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Studying JavaScript Performance

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Performance issues can always be an unexpected gotcha when developing your latest and greatest web 2.0 application, and a lot of times performance problems surface through the most benign of operations. Recently Coach Wei has taken the task of doing a quick study of the cost of many different Javascript operations as well as the differences in performance across browsers. The results aren't really all too surprising.

As expected, eval is still evil, performing very slowly on all browsers. Of particular interest though is that eval doesn't seem to fair as bad on Safari, taking only 9.4ns as opposed to 172ns and 546ns on IE7 and Firefox, respectively. Shift and Join array operations are a drag on all browsers.

An interesting point result that stuck out, as expected, IE tends to fare worse than other browsers when it comes to performance, especially in crucial areas such as computed box model calculations, String manipulation, and HTML DOM operations. Also of interest (which we've seen before) is that DOM operations in general are costly across all browser versions, although newer releases have seen some improvement. However, using innerHTML still seems to outperform the equivalent DOM manipulation that would be needed to accomplish the same task.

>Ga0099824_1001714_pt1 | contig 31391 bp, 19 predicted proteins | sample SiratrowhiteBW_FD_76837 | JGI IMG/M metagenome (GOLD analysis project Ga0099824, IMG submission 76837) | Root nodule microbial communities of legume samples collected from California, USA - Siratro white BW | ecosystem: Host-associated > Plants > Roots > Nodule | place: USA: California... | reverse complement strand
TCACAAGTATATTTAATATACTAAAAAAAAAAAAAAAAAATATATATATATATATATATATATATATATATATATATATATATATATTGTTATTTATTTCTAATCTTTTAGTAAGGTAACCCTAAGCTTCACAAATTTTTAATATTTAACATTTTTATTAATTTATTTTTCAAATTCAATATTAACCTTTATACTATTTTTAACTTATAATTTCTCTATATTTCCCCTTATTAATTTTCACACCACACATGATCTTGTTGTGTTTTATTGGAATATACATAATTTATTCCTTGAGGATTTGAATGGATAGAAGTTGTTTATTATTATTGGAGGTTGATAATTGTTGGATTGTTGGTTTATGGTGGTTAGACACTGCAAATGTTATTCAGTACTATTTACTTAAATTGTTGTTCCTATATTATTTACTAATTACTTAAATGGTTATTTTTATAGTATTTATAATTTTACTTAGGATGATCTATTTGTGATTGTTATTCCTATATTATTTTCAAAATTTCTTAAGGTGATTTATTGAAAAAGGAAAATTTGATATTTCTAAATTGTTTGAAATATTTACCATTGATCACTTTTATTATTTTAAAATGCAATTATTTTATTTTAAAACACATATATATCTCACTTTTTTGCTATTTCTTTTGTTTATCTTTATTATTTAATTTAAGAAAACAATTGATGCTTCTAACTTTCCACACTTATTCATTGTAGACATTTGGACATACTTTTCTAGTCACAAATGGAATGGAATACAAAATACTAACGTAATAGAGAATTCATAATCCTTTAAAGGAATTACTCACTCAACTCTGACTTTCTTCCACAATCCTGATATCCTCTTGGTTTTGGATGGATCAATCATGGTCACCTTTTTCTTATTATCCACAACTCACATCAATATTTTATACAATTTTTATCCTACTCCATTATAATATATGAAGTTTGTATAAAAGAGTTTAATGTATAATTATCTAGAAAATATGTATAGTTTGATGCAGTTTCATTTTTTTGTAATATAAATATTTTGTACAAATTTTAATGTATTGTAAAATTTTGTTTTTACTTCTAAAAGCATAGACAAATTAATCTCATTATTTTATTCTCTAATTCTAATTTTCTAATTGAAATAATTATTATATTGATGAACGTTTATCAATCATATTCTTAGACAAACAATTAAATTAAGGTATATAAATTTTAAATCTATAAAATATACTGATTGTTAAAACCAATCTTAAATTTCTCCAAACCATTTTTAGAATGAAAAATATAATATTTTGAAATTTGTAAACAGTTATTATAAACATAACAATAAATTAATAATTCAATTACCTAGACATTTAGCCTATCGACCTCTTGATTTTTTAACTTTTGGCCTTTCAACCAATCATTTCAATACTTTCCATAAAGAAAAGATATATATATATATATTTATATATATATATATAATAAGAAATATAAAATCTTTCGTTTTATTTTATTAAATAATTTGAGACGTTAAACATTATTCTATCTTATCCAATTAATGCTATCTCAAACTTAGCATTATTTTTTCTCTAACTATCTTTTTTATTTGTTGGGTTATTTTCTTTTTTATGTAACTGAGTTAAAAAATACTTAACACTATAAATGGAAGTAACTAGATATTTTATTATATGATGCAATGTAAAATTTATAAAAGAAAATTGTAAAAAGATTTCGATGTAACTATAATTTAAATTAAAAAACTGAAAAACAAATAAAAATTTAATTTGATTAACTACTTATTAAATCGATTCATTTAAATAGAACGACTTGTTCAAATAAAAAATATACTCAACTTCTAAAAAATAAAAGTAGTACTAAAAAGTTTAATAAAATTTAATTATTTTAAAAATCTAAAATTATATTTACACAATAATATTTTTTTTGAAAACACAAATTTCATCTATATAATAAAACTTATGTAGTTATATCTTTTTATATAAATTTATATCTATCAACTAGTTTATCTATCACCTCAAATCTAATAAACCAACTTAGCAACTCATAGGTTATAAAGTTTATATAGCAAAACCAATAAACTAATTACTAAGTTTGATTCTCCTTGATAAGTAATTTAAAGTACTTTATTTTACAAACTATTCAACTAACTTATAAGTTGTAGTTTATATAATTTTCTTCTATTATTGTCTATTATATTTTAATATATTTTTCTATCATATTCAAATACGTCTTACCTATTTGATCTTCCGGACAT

Other notable aspects of the study:

  • Safari's pop array operation is signiffently slower than other browser implementations
  • calculating computed style and computed box model can be expensive... the guess is that this cost is due to properties on currentStyle being recalculated on each call
  • object creation and the “in” operation seem to run slower on Firefox than in other browsers

The table of his results are worth a look, and may provide some guidance in debugging performance bottlenecks of your own.

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